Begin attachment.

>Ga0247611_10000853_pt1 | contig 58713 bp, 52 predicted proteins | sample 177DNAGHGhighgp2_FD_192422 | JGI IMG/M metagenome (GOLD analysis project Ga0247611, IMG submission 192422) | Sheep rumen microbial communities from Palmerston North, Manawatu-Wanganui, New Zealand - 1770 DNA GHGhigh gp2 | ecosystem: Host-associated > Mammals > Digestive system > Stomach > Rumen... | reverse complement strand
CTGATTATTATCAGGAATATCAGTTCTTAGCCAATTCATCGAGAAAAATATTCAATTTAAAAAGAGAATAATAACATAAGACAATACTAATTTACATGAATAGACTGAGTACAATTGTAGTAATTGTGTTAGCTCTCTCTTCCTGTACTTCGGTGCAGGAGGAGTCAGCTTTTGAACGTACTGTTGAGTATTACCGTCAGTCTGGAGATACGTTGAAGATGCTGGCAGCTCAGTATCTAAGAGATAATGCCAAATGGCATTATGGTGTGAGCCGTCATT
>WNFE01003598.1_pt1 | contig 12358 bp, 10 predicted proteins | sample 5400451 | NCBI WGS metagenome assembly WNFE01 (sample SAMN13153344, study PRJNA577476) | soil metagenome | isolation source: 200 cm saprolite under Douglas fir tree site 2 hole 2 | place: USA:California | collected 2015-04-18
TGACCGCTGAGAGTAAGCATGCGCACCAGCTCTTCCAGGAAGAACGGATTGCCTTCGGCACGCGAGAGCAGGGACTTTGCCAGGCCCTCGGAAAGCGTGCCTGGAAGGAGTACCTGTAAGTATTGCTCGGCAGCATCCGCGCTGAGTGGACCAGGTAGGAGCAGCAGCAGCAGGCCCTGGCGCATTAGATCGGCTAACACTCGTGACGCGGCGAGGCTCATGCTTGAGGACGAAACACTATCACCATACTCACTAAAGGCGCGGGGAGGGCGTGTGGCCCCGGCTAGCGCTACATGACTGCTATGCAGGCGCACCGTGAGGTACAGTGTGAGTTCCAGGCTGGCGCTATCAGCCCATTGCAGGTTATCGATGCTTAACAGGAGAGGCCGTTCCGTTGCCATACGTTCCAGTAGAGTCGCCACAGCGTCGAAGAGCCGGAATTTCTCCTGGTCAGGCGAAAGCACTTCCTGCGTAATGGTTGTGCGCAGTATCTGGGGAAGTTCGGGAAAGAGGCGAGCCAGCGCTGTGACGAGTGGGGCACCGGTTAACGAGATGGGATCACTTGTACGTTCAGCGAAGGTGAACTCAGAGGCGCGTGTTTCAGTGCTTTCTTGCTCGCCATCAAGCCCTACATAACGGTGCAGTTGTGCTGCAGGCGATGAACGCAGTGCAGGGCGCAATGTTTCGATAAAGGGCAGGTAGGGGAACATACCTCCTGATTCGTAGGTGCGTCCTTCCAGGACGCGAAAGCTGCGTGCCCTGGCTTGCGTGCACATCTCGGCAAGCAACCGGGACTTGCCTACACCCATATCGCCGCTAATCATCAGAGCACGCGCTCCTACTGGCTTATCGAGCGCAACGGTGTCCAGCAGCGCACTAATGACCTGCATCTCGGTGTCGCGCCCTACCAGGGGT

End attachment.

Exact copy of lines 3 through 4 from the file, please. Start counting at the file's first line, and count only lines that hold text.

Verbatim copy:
>WNFE01003598.1_pt1 | contig 12358 bp, 10 predicted proteins | sample 5400451 | NCBI WGS metagenome assembly WNFE01 (sample SAMN13153344, study PRJNA577476) | soil metagenome | isolation source: 200 cm saprolite under Douglas fir tree site 2 hole 2 | place: USA:California | collected 2015-04-18
TGACCGCTGAGAGTAAGCATGCGCACCAGCTCTTCCAGGAAGAACGGATTGCCTTCGGCACGCGAGAGCAGGGACTTTGCCAGGCCCTCGGAAAGCGTGCCTGGAAGGAGTACCTGTAAGTATTGCTCGGCAGCATCCGCGCTGAGTGGACCAGGTAGGAGCAGCAGCAGCAGGCCCTGGCGCATTAGATCGGCTAACACTCGTGACGCGGCGAGGCTCATGCTTGAGGACGAAACACTATCACCATACTCACTAAAGGCGCGGGGAGGGCGTGTGGCCCCGGCTAGCGCTACATGACTGCTATGCAGGCGCACCGTGAGGTACAGTGTGAGTTCCAGGCTGGCGCTATCAGCCCATTGCAGGTTATCGATGCTTAACAGGAGAGGCCGTTCCGTTGCCATACGTTCCAGTAGAGTCGCCACAGCGTCGAAGAGCCGGAATTTCTCCTGGTCAGGCGAAAGCACTTCCTGCGTAATGGTTGTGCGCAGTATCTGGGGAAGTTCGGGAAAGAGGCGAGCCAGCGCTGTGACGAGTGGGGCACCGGTTAACGAGATGGGATCACTTGTACGTTCAGCGAAGGTGAACTCAGAGGCGCGTGTTTCAGTGCTTTCTTGCTCGCCATCAAGCCCTACATAACGGTGCAGTTGTGCTGCAGGCGATGAACGCAGTGCAGGGCGCAATGTTTCGATAAAGGGCAGGTAGGGGAACATACCTCCTGATTCGTAGGTGCGTCCTTCCAGGACGCGAAAGCTGCGTGCCCTGGCTTGCGTGCACATCTCGGCAAGCAACCGGGACTTGCCTACACCCATATCGCCGCTAATCATCAGAGCACGCGCTCCTACTGGCTTATCGAGCGCAACGGTGTCCAGCAGCGCACTAATGACCTGCATCTCGGTGTCGCGCCCTACCAGGGGT